Sewing a McCalls 6959 Dress (Part 1)

Despite the fact that it’s been a bit quiet over here on the blog this month, I’ve actually managed to get some sewing done. Yay, happy dance!

A Christmas Dress

Of course, me being me it’s not actually anything from my planned capsule wardrobe. I’ve been distracted by the Christmas season and my need for a new dress. For the first time in years, I actually have a couple of Christmas things to go to. I’ve got a party with my karate club and a coffee morning with my networking group. Check me out!

Ethically, I did have a bit of a to and fro as to whether I should make something new. I figured that if I made something not too Christmassy then I would definitely hit #30wears. I won’t lie, it’s hard to slow down and really consider what I’m making when a large part of me is screaming “ooh new party dress”.

Time to sew a Christmas dress!

Rather than go for my beloved Cambie dress again, I wanted to sew something new. Hello McCalls 6959. I bought this pattern a couple of years ago because I loved View B but I’ve never gotten around to it. I thought it would make a pretty good party dress that I could also dress down a little with a jumper over it or a long sleeve top underneath.

Cotton + Steel

It was kismet that Kirsty from The Fabric Fox got in touch with me after I’d decided what I was making. I met Kirsty back in June at Blogtacular and we had a great time hanging out drinking unicorn smoothies. Kirsty very kindly offered to send me 3m and I chose some beautiful Cotton + Steel fabric. I thought the snowflake pattern was more winter than Christmas meaning I could wear it more. Result!

Christmas fabric from The Fabric Fox

The gold snowflakes actually are metallic and look so pretty in real life. Interestingly this fabric is unbleached. Most fabric is bleached before the patterns are printed onto it, so I like that this is a bit more of an eco-friendly choice.

Cotton + Steel Snowflakes

As I said, I love View B of this pattern, it’s the collar that really catches my eye so I definitely wanted to sew this version. I’d rather have sleeves so I decided to add the sleeves from View A.

Sizing Problems

When I bought this pattern, I wasn’t really aware that sewing pattern sizes are different from High Street dress sizes. This pattern goes up to McCalls size 14, so when I bought it I figured it would match up with a commercial size 14. I was a bit worried when I measured myself and fell between a 16 and 18, I don’t think I quite have the skills to draft the pattern larger! Usually I would avoid sewing a muslin like the plague because I’m fairly lazy, but as I really wasn’t sure about sizing, I had to. I couldn’t risk wasting my beautiful new fabric!

Sewing a Christmas dress with McCalls 6959

As it’s a wrap dress, I’ve assumed that if the bodice fits, then the skirt will. So I only made a muslin of the bodice. Thankfully the size 14 appears to fit ok with no real adjustments needed. For reference I fall between a size 12 and 14 in High Street sizes. With some trepidation I decided to go ahead and make the size 14.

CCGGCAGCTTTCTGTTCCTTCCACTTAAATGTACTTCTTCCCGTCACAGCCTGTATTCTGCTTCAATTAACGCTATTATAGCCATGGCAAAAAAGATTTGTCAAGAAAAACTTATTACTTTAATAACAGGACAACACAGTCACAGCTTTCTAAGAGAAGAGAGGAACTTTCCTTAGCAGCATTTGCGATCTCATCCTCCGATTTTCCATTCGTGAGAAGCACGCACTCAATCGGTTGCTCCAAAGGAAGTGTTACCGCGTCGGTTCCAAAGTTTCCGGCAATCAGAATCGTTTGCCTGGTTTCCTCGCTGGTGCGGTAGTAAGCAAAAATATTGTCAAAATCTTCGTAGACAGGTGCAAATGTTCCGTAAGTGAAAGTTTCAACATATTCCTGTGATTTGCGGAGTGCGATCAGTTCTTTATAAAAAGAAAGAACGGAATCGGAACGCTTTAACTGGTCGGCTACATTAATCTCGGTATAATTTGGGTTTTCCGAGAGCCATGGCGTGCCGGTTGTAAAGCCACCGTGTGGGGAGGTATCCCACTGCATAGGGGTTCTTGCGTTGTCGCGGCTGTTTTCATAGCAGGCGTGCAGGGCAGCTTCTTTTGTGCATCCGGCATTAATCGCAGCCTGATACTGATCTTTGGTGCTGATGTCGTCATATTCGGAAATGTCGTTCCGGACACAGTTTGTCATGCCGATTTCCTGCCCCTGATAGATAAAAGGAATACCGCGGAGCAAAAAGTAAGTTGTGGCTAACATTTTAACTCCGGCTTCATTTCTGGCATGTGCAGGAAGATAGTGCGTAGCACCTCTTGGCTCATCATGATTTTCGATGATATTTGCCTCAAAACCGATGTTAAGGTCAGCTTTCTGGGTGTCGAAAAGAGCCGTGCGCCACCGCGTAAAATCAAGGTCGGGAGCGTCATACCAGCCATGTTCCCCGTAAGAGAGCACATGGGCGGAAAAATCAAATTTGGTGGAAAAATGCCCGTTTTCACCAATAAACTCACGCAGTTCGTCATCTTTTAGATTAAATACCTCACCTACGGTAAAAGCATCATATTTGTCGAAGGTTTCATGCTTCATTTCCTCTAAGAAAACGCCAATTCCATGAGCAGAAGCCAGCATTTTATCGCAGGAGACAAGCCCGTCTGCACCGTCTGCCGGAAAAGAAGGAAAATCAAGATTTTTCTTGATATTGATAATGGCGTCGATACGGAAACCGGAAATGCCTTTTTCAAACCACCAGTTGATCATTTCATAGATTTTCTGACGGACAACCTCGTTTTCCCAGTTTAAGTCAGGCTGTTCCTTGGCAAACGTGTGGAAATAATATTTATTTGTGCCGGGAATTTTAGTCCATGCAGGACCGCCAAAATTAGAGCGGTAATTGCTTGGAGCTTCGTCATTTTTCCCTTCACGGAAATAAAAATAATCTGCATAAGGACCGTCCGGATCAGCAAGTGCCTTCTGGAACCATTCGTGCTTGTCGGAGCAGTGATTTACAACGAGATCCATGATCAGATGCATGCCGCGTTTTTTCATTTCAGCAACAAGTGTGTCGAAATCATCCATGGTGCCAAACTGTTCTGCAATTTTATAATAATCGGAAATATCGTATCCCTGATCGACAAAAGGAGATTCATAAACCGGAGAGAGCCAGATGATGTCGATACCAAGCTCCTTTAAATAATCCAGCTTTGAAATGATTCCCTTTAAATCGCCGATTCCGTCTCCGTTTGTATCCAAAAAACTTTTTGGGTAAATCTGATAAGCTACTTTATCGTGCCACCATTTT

More Problems…

Following the suggested cutting layout went out of the window in about 5 seconds, when I realised I couldn’t fit all of the pieces on. I checked the pattern envelope again and realised that I needed more than 3m for my size and View. I seem to have a real inability to read pattern envelopes *face palm emoji*. With some help from Andy, I managed to make it work. I eventually fit all of the pieces on, including the sleeves. Well, except for the belt… I’ve also had to use a different fabric for the facings, but obviously that won’t change anything.

After getting pretty annoyed with myself and generally muttering under my breath for a while, I decided to ditch the belt. So, now my dress will be a mash up of View A and B. I need that collar, but I don’t want the bias binding trim all the way around (it reminds me of a hospital gown). I’ll just attach some bias binding for the closure (adding a hook and eye for security!).

Bias Binding

After cutting all the pieces out, I was left with a fair bit of fabric in all kinds of odd shapes and sizes. It was too pretty to waste so I decided to make some bias binding out of it. Plus that means my bias binding closure will match the rest of the dress which makes me happy.

How pretty is my bias binding?!

I’ve never made my own bias binding before. I did cut a load of scrap fabric into strips once, but I’m used them for my rag rug which is still in progress. Surprisingly, it basically took me a day to do, sewing all of the strips together seemed to take forever. Totally worth it though because it’s so pretty! I’m going to use it on this dress but there’ll also be enough left to use on other projects too. It’ll look pretty awesome as piping on something I think.

So far, I’m happy with my progress on this dress. Any problems I’ve had have definitely been of my own making! My aim is to get it finished but the end of the weekend. Having read the instructions, it shouldn’t take long but I’m trying to squeeze in sewing around so many other things.

Pretty selvedge edge from Cotton and Steel

I almost forgot, how pretty is the selvedge? I’m using part of it to make a decorative label on the back facing. I like little details like that.


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